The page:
South Iceland Weekend Road Trip
January 1, 1970
by Nicole S. Wilson
The Icelandic countryside is like you’ve stepped onto another world. I am lucky enough to have a good friend living in Reykjavík who took me on a road trip along the south coast in the spring. I got to see so much more of Iceland’s otherworldly landscapes than I anticipated and I was struck by all of it. These were our stops along the way.
Geysir Hot Spring & Haukadalur Geothermal Area
We started our road trip from Reykjavík and drove up Road 36 to see some of the Golden Circle. We went straight to the top past Þingvellir (Thingvellir) National Park to the Geysir Hot Spring and Haukadalur geothermal area. Geysir and Strokkur are probably the two most famous geysers in the area. Strokkur is the geyser that erupts most frequently these days, spewing a tower of water and steam every few minutes.
Seljalandsfoss & Gljúfrabúi
From the Geysir Hot Spring area, we drove down Road 35 until we connected with the Ring Road (Route 1) at the town of Selfoss. That’s where we started our eastward journey on the south coast and stayed the night in an Airbnb somewhere between Selfoss and Hella.
We got up early and hit the road heading east. Somehow, we lucked out with the best weather we could have asked for considering the sky was incredibly clear, the sun was beautifully bright, and the temperature was warmer than it had been my whole visit thus far.
Seljalandsfoss is the first waterfall we came to on our Ring Road journey. It’s a widely-known waterfall and it’s often busy from the many waterfall tours that stop there as well as lone tourists. You can see Seljalandsfoss from the road. It has a turn-off and parking lot you can stop in to get out and view the waterfall. This waterfall is a particularly entertaining one because you can walk completely behind and around it, but prepare yourself to get a bit wet from the spray. Stay adventurous! Wear a rain jacket and get wet!
A lesser known waterfall further down the same turn-off is called Gljúfrabúi that you can walk to when you’re finished wandering around Seljalandsfoss. It’s almost hidden by a narrow canyon where it pours into a small pool at the base of the rock cliff. We climbed the huge rock face in front of the waterfall to look upon the falls. The view was absolutely incredible and I recommend not missing it, but be careful climbing the rocks because they can get muddy.
As you get back in your car and continue eastward, you’ll pass the huge volcano that no one can pronounce: Eyjafjallajökull. There is a marker on the side of the road and a small museum on a family farm that commemorates the eruption of 2010. The volcano itself is this behemoth thing your eyes can’t miss that is a volcano, mountain, and glacier all in one. Even if you don’t check out the family-run museum, you should definitely take a stop just to take in the sight of the massive thing itself.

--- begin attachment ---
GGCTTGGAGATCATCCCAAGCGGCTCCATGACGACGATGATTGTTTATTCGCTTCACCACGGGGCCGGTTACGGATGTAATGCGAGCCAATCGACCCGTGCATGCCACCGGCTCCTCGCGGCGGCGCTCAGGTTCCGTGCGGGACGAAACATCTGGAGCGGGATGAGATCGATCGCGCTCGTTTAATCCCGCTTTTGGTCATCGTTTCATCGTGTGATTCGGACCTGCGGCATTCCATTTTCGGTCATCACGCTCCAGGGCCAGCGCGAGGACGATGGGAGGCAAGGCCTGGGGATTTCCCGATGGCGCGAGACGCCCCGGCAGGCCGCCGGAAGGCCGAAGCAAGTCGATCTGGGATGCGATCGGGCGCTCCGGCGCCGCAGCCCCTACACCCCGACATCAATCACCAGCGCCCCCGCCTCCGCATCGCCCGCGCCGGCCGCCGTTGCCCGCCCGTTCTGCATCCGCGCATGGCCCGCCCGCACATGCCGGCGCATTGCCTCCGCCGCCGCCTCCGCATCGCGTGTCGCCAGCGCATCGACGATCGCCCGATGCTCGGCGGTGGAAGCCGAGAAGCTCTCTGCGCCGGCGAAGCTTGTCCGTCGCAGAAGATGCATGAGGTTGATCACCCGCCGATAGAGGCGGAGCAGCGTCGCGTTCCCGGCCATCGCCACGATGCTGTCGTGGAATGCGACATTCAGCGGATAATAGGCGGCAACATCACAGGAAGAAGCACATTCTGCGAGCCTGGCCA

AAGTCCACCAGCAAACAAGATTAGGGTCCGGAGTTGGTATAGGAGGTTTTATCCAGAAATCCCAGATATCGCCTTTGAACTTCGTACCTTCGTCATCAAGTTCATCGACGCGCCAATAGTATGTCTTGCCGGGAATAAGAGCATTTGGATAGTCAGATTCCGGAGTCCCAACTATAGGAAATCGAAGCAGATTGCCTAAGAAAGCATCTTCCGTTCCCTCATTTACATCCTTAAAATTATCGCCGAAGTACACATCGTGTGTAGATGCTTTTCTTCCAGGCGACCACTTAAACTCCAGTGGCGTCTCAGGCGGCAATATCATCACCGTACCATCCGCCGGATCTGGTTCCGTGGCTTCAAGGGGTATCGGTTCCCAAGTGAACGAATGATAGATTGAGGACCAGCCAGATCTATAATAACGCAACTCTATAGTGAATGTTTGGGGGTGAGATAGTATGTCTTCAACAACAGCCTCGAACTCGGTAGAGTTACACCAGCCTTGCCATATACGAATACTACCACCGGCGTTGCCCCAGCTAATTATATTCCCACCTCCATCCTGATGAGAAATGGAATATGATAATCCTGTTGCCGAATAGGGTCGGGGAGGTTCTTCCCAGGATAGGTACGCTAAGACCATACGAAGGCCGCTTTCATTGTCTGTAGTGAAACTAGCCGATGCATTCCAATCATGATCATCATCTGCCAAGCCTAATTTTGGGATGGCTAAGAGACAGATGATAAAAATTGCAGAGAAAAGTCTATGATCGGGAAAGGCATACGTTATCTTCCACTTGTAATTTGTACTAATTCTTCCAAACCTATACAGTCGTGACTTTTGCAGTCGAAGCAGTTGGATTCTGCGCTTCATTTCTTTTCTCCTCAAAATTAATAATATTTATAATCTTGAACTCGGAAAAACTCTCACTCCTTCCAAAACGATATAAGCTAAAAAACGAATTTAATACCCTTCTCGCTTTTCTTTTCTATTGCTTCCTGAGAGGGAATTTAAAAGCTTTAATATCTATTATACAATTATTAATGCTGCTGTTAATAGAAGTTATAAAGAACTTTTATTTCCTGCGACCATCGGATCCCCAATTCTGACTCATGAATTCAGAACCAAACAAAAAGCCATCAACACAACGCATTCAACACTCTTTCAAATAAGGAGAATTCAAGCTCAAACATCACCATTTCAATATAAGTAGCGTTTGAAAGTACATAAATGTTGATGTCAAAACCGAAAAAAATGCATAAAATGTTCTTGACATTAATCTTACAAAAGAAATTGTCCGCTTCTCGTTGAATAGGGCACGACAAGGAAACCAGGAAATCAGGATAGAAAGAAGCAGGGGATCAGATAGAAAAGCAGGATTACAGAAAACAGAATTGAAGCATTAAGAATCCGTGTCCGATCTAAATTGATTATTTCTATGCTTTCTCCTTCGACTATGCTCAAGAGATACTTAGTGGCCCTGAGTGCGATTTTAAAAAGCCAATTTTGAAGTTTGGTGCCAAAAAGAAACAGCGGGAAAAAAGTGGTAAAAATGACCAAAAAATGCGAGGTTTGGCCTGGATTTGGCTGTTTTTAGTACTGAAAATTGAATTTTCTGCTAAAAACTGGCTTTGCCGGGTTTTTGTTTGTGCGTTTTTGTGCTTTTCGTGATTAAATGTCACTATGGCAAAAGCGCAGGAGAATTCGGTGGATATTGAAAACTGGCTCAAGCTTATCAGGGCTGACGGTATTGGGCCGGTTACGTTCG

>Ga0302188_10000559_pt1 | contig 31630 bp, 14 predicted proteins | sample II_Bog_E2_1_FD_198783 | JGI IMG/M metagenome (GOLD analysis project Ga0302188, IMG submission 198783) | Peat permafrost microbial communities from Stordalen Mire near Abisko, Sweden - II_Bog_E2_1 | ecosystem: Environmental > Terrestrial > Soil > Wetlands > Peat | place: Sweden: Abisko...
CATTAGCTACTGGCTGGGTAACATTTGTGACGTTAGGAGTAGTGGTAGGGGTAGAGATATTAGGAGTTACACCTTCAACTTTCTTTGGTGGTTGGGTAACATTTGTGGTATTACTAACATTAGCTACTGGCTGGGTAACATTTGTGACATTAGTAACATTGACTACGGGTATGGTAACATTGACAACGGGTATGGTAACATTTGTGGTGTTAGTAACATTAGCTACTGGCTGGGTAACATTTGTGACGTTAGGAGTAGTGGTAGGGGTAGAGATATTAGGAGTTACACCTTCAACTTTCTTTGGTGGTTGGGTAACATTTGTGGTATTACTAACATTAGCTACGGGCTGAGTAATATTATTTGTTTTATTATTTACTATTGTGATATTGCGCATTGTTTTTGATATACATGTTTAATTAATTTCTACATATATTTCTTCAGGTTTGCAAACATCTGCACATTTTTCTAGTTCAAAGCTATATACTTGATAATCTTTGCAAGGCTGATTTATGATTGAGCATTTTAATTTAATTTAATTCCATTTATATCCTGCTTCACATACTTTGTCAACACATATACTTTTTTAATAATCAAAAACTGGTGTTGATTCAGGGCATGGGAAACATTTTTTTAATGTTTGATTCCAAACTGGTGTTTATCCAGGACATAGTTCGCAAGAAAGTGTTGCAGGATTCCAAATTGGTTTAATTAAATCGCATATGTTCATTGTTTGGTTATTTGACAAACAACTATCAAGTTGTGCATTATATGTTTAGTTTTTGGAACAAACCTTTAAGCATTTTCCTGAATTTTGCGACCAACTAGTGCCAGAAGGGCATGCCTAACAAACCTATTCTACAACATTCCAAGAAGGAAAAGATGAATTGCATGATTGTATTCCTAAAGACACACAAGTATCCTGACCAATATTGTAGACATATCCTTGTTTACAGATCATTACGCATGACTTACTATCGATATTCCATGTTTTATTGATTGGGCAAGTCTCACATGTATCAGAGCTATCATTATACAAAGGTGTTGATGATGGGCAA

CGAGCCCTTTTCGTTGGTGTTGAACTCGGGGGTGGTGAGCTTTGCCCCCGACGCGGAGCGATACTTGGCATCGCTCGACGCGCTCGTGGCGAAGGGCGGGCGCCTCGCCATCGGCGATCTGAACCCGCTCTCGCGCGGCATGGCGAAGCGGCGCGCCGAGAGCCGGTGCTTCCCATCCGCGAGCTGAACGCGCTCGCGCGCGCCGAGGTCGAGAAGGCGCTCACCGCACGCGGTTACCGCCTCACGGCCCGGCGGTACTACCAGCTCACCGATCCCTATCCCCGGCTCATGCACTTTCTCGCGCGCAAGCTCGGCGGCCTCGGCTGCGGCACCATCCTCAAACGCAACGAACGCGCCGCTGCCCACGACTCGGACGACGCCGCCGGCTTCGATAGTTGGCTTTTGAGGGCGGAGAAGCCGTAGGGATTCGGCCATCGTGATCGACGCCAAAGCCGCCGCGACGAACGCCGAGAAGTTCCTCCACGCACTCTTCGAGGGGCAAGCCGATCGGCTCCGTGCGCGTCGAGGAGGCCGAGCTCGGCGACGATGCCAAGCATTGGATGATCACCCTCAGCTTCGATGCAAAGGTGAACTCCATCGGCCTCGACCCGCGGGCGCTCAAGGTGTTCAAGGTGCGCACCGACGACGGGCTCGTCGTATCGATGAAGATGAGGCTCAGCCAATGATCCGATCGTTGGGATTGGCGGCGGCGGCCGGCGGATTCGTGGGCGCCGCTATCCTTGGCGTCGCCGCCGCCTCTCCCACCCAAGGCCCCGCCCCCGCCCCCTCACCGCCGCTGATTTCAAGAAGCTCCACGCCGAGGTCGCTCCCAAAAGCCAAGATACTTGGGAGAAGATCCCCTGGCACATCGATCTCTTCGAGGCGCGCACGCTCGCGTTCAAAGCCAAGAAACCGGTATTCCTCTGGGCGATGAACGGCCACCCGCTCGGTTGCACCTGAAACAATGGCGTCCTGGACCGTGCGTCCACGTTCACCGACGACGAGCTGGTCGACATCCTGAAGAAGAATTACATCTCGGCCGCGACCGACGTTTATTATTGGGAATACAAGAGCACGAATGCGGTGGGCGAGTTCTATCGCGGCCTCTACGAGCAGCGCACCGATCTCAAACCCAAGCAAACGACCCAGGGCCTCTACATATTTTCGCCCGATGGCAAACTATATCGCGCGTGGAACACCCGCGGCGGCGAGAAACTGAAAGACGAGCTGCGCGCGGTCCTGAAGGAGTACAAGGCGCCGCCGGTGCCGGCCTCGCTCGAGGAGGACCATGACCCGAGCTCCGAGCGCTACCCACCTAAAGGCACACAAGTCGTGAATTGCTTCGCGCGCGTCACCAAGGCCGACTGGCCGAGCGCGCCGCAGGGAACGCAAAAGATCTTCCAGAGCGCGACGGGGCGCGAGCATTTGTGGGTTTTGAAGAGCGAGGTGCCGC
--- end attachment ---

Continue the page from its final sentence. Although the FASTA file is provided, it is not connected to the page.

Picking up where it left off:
Skógafoss & Kvernufoss
Skógafoss is another well-known waterfall just a bit down the road from the Eyjafjallajökull marker. There is a large parking lot that you can park your vehicle like at Seljalandsfoss. You can walk right on the rock bed along its stream that it flows into. There’s also a long, large set of stairs you can climb to the top of the waterfall to look down on the falls and out at the views.
Kvernufoss is the lesser-known waterfall neighbor of Skógafoss. It is my FAVORITE waterfall on the south coast of Iceland.
You have to leave the parking lot at Skógafoss and drive towards the Skógar museum. Drive past that towards the fence on the other side where there is some farm equipment and you’ll see a little ladder to hop the fence. Climb that ladder and start walking to your left along the stream. Eventually, you’ll start hearing the crashing of the waterfall. You’ll climb up a little hill and the valley of the waterfall will open up in front of you like it’s been waiting for you.
Kvernufoss has a path that leads behind the waterfall. Though you aren’t necessarily supposed to walk all the way around it to the other side because the path ends, my friend and I definitely did because adventure is out there! If you choose to cross to the other side of the valley, be prepared to get soaking wet as the wind will most likely carry the spray from the waterfall right onto you. Bring an extra set of dry clothes and be careful!
Before you reach the town of Vík, there will be a turn off for Road 215 that leads to the beach. Reynisfjara Beach is a long black sand beach that has some incredible basalt columns off the shore and has Hálsanefshellir Cave which is a columnar basalt cave that incorporates a selkie myth you can read about on a plaque outside of it. There are also distant views of the Dyrhólaey peninsula which has an arched rock formation.
Jökulsárlón Glacier Lagoon & Diamond Beach
Our final destination before we turned around and headed back to Reykjavík was the Glacier Lagoon. It’s this large pool of water filled with ice blocks created from melted run-off from the Vatnajökull glacier which is the largest glacier in Iceland. We arrived just as the sun was setting, creating the most beautiful views of the mountains in the distance. We also followed a group of seals from the lagoon across the street to the Diamond Beach as they went back out to sea. The beach is called such because the broken bits of clear ice make the beach look like it is covered in diamonds. It was the perfect place to end the road trip.
The 5-hour drive back to Reykjavík from the lagoon was under a clear night sky along the coast. I did not get to see the Northern Lights on this road trip, but I did bond with my friend on a completely new level. The wonders and beauty of Iceland bring people closer together. There is nothing like driving through the Icelandic countryside to spur conversation that connects people. Go forth and wander!